Wednesday, July 22, 2015

Never trust a subcontractor

It all started with a phone call. "The whole network at [customer redacted] is down and they have no power - they need your help."

My blood ran cold. The engineer calling me sounded panicked, and for good reason. [Customer redacted] has an enormous natural gas facility in South Texas, too far from civilization to get enough power off of the grid. We designed and built an onsite natural gas power plant for them - a big one, capable of supplying 40+MW of power at peak load. They could run the facility for a short while without the power plant, but not long - and shutting down the facility meant losing 7 figures per hour. By the time I was informed, they had 6 hours until they had to shut down.

As the guy who had designed and installed said network, I was naturally the guy to call when it had problems, which had never happened before. It was a pretty simple network, honestly - just switches, cat5 cables and fiber. Since this was the network all the PLCs, relays, meters and whatnot ran on, it was airgapped & isolated, no routers. Not much to go wrong.

I quickly get on the phone and walk the guy on their end through plugging in a laptop and running
some simple tests. Check lights on things, ping this, ping that. Everything seems good, though. The network is emphatically not down. So I send him a remote app and take control of his laptop to see for myself.

Log into switches, check things, nope, the network's not down. When I log into the HMI system, though, I see a big red error message: "Network Error: Cannot connect to database". The database server is up, though. I log into the database server (Windows Server 2012 running MSSQL) and that's where I find the problem: SQL isn't running. I try to start it and it immediately shuts back off.

Monday, July 20, 2015

Hacking Team Uses UEFI BIOS Rootkit

The dissection of the data from the Hacking Team leak has yielded another critical discovery: Hacking Team uses a UEFI BIOS rootkit to keep their Remote Control System (RCS) agent installed in their targets’ systems. This means that even if the user formats the hard disk, reinstalls the OS, and even buys a new hard disk, the agents are implanted after Microsoft Windows is up and running.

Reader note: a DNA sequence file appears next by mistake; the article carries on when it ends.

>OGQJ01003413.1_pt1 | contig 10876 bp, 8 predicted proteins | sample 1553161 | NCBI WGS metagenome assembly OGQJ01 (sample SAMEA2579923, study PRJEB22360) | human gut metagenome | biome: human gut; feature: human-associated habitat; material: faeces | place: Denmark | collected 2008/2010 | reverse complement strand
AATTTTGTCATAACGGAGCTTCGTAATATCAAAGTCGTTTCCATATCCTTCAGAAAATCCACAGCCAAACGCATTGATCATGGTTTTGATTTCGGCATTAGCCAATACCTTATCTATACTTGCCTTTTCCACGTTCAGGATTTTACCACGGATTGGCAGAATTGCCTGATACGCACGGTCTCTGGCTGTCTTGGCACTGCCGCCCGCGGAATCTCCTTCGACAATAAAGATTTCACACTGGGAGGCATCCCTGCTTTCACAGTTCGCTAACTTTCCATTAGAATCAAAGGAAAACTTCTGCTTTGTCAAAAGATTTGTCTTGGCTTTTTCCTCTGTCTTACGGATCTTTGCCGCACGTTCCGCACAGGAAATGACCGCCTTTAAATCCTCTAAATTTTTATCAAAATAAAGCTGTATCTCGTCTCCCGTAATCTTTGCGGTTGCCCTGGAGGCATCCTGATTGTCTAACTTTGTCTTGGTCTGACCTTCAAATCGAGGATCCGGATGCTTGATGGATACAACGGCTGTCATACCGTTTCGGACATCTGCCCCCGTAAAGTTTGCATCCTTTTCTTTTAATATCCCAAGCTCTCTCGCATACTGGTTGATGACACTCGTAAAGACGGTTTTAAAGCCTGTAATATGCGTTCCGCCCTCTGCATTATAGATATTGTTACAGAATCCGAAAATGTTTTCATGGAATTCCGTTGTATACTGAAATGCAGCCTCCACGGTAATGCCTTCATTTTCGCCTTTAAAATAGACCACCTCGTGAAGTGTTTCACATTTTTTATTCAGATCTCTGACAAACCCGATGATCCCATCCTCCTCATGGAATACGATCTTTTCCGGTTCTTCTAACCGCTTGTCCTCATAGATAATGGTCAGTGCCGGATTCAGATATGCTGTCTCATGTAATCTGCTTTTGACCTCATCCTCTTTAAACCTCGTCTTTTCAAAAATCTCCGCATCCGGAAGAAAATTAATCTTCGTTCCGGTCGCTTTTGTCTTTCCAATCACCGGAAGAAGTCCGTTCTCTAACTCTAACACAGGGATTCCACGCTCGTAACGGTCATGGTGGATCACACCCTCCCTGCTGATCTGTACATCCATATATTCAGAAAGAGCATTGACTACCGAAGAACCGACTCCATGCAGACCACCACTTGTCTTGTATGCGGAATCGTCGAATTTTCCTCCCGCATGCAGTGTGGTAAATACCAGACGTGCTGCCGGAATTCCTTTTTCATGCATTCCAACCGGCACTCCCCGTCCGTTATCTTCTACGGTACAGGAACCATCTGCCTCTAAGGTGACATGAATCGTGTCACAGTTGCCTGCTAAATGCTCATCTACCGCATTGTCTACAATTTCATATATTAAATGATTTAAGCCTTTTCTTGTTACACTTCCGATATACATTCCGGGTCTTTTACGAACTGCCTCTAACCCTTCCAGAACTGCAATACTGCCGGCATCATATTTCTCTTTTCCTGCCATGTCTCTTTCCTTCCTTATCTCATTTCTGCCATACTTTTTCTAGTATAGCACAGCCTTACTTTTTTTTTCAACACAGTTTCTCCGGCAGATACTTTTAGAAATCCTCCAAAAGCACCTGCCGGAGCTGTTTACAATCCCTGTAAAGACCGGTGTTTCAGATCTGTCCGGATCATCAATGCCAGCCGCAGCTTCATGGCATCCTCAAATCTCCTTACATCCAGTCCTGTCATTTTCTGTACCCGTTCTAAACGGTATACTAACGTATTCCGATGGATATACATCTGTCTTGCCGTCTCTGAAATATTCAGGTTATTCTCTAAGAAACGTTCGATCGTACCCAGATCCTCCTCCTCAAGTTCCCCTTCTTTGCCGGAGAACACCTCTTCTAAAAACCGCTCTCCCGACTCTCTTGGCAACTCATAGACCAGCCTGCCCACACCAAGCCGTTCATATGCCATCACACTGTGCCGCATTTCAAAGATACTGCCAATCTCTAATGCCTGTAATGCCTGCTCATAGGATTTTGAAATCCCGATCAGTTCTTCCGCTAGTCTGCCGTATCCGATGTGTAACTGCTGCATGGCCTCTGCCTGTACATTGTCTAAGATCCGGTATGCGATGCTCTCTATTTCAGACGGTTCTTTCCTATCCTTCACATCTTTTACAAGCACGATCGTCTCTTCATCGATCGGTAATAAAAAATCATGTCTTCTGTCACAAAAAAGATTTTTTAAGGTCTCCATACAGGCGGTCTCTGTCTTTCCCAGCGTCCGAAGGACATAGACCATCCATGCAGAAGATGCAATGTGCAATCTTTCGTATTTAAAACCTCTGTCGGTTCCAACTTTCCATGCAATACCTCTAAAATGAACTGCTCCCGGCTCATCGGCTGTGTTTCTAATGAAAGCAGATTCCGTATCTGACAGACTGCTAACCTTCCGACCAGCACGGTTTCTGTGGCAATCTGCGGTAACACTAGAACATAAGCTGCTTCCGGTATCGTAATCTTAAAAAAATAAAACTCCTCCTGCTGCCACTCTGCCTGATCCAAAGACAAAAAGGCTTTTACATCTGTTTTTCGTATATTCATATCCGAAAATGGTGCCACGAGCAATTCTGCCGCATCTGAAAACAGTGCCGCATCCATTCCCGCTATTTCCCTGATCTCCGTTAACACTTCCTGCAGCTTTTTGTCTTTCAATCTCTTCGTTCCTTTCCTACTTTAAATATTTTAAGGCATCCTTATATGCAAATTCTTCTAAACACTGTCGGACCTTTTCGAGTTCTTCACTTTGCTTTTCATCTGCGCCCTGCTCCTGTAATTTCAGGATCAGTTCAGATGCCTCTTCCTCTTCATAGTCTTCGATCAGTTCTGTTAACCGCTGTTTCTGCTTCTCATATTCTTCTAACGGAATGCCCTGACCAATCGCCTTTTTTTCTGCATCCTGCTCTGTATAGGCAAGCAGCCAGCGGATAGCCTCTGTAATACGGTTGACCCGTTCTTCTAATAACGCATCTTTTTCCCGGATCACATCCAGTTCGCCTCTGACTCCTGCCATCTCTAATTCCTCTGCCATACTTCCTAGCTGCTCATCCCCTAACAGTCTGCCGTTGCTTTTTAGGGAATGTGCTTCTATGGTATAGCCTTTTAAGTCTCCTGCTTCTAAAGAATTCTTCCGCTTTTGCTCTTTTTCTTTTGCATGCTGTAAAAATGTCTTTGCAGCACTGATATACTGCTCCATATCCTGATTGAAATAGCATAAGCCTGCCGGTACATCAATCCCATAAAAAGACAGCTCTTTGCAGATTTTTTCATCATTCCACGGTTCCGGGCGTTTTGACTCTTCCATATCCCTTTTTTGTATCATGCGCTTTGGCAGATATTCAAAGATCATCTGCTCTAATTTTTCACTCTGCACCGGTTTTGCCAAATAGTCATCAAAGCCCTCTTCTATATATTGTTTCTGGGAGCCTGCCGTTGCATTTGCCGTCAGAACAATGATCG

They have written a procedure specifically for Insyde BIOS (a very popular BIOS vendor for laptops).  However, the code can very likely work on AMI BIOS as well.

A Hacking Team slideshow presentation claims that successful infection requires physical access to the target system; however, we can’t rule out the possibility of remote installation. An example attack scenario would be: The intruder gets access to the target computer, reboots into UEFI shell, dumps the BIOS, installs the BIOS rootkit, reflashes the BIOS, and then reboots the target system. We’ve found that Hacking Team developed a help tool for the users of their BIOS rootkit, and even provided support for when the BIOS image is incompatible.

Blocklist for Transmission

Transmission is, in my opinion, light and the best BitTorrent client for OS X so far [and did you know there’s even an unofficial Windows version too?]. Why? Because it’s super easy to use and configure and it’s not resource-hungry like some other BitTorrent client.

Looking for a nice and complete blocklist for Transmission can be a pain, especially if you’re not sure of which one to pick. In fact there are a ton of lists all for different purposes and no one will give you complete bad-peer protection since one will shield your client from spammers, one from the US Government [really?] and no one from all those things combined.

If you search on Google you will find people recommending this website, called iBlocklist, which collects various block lists but there are to many of them and they all have the same problem I said before: no complete 100% protection.

Luckly John Tyree, a user from, created a GitHub project which combines all those iBlocklist lists in to a single one and he hosted the result here. Simply add this URL in the Transmission preferences.

Good luck!

Monday, July 13, 2015

Magsukul Sapura (thank you Sapura)

السَّلاَمُ عَلَيْكُمْ وَرَحْمَةُ اللهِ وَبَرَكَاتُهُ and Good Afternoon,

بِسْمِ اللّهِ الرَّحْمَنِ الرَّحِيْمِ